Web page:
However, Hershey alleges that their discussion morphed into a forcible and unlawful arrest. He claims that Irizariz " forcibly grabbed" him while Cruz " forcibly grabbed" his booklets, confiscating them from him and handing them to Gallan. Id. ¶ ¶ 50-51. The officers then handcuffed Hershey and escorted him to Lehman's public safety office, where they searched him and his property without his consent and read " private documents" which they took from his pockets," id. ¶ ¶ 53, 59-60, despite Hershey's twice protesting that they were violating his Fourth Amendment rights, id. ¶ ¶ 52, 61. Hershey also alleges that the officers had placed the handcuffs on him " with an excessive and painful tightness" and asked the officers to remove or loosen them because his hands " were tingling." Id. ¶ ¶ 62-63. The officers allegedly ignored this request, as well as two other requests to remove or loosen his handcuffs. Id. ¶ ¶ 64, 70, 76.

Hershey further alleges that at no time during the arrest, or the events leading up to it, did any officer claim that he was blocking the driveway or traffic. Id. ¶ 54. In fact, Hershey claims, he never blocked, or intended to block, any traffic--vehicular or pedestrian--while leafleting, id. ¶ ¶ 55, 58; ironically, he contends, the public safety officers obstructed pedestrian traffic when they parked their vehicles in front of the gate for more than six minutes, id. ¶ 56.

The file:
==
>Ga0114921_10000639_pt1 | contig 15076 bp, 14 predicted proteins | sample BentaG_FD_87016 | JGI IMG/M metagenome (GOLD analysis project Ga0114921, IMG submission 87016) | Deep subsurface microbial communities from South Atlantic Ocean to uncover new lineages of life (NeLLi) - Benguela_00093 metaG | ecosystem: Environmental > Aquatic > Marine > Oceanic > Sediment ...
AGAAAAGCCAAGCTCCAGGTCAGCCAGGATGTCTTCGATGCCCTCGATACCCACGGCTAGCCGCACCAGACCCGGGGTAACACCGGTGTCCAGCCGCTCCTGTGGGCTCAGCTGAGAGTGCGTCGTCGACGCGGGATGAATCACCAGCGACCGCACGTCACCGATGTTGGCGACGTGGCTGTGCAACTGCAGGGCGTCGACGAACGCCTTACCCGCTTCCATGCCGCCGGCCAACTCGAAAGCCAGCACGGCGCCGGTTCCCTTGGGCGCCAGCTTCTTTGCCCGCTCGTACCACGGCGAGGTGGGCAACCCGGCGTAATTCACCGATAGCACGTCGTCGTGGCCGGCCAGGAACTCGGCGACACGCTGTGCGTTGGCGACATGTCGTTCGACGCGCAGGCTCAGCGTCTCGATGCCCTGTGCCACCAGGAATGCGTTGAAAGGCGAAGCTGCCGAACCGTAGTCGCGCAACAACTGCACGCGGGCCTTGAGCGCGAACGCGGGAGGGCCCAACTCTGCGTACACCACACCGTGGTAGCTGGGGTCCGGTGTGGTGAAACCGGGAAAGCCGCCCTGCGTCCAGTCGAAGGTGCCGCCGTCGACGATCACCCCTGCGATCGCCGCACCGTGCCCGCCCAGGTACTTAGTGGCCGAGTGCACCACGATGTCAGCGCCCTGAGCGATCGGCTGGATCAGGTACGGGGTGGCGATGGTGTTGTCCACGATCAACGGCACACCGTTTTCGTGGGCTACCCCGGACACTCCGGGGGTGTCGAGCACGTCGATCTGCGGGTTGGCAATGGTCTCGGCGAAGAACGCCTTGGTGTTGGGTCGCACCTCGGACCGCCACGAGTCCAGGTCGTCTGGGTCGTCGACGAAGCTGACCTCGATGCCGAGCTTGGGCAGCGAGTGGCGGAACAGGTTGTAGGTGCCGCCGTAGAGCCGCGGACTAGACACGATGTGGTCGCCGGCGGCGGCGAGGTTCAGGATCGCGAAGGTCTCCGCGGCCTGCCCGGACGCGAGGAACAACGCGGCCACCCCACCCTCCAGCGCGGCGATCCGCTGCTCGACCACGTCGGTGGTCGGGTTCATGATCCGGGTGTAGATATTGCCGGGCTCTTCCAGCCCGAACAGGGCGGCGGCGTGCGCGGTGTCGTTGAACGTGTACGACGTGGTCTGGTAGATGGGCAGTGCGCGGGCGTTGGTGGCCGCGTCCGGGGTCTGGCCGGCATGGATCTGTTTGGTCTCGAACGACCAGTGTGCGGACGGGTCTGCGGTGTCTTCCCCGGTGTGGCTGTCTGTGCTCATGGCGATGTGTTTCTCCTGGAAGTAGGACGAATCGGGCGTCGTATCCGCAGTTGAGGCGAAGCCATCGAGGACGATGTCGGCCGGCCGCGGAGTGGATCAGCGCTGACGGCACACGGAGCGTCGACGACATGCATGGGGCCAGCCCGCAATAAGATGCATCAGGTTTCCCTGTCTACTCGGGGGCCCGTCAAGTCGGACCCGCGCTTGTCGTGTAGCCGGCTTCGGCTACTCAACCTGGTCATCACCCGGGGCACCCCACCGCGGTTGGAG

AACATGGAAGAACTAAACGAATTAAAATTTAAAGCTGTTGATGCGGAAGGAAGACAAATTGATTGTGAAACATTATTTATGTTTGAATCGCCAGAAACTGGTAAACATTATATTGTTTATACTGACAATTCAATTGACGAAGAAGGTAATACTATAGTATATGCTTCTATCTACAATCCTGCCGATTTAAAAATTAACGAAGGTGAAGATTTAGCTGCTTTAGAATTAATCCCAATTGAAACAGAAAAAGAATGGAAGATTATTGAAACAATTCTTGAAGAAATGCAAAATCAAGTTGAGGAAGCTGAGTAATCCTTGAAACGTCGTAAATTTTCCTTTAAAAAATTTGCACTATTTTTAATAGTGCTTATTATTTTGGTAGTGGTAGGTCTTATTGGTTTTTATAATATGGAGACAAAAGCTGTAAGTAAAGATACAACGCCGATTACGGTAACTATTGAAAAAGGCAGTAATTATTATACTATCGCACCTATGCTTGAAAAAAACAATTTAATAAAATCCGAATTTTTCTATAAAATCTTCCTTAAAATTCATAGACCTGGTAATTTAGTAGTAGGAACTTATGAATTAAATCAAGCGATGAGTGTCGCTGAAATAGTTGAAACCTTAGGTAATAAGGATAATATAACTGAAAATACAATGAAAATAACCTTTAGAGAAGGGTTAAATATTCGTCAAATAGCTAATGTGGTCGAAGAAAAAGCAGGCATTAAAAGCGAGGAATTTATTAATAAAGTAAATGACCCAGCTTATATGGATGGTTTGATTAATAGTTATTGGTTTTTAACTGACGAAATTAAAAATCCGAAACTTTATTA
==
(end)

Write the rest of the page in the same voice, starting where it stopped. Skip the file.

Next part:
Hershey maintains that the officers held him in handcuffs in the public safety office for approximately one hour, inquiring about his affiliations and deciding on an appropriate charge before issuing him a summons. Id. ¶ ¶ 65-67, 75-76. Irizariz asked whether he " was involved with [People for the Ethical Treatment of Animals (PETA)]" or any other organizations; Hershey stated that his only relevant affiliation